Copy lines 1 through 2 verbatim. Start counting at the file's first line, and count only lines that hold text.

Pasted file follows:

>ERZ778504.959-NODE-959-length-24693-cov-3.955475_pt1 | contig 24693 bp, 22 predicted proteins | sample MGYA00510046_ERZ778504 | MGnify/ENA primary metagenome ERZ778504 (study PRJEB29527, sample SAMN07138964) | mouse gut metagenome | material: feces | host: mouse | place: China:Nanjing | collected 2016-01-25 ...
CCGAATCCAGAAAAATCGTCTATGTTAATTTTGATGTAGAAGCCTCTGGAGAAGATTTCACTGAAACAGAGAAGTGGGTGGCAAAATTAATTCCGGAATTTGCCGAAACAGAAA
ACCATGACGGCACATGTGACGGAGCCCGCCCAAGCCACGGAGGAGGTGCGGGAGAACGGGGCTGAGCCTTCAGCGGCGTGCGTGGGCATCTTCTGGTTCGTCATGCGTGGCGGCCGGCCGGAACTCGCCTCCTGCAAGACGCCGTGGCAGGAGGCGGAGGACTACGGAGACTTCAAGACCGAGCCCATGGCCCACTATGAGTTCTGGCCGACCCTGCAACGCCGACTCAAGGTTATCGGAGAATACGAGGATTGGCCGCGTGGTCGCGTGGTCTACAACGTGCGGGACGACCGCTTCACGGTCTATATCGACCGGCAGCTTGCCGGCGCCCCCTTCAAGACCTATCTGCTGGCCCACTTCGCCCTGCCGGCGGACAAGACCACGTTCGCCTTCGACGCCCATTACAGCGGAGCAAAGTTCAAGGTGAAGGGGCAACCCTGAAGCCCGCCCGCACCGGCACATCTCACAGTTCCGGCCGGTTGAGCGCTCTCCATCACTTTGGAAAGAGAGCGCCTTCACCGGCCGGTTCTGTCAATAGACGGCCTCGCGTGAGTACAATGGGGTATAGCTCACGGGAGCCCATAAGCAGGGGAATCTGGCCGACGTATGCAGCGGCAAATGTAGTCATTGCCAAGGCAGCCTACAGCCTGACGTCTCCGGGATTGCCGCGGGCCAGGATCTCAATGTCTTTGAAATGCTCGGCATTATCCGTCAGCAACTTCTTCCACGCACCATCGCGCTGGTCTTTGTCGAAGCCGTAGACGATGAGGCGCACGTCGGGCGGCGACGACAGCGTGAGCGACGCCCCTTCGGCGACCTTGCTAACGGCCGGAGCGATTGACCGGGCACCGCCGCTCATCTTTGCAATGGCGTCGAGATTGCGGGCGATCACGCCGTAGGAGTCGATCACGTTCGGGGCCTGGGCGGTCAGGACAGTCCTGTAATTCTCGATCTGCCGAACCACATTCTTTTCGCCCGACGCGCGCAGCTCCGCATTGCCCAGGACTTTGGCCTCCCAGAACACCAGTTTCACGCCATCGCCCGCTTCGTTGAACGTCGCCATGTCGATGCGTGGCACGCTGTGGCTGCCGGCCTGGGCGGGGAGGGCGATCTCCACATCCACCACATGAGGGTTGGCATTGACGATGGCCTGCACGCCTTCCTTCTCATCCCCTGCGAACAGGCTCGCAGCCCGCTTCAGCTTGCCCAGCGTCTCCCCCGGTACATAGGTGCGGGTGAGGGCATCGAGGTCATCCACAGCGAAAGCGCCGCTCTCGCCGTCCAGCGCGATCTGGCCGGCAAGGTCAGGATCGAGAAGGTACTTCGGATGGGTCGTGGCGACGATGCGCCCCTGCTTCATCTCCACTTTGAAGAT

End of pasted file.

>ERZ778504.959-NODE-959-length-24693-cov-3.955475_pt1 | contig 24693 bp, 22 predicted proteins | sample MGYA00510046_ERZ778504 | MGnify/ENA primary metagenome ERZ778504 (study PRJEB29527, sample SAMN07138964) | mouse gut metagenome | material: feces | host: mouse | place: China:Nanjing | collected 2016-01-25 ...
CCGAATCCAGAAAAATCGTCTATGTTAATTTTGATGTAGAAGCCTCTGGAGAAGATTTCACTGAAACAGAGAAGTGGGTGGCAAAATTAATTCCGGAATTTGCCGAAACAGAAA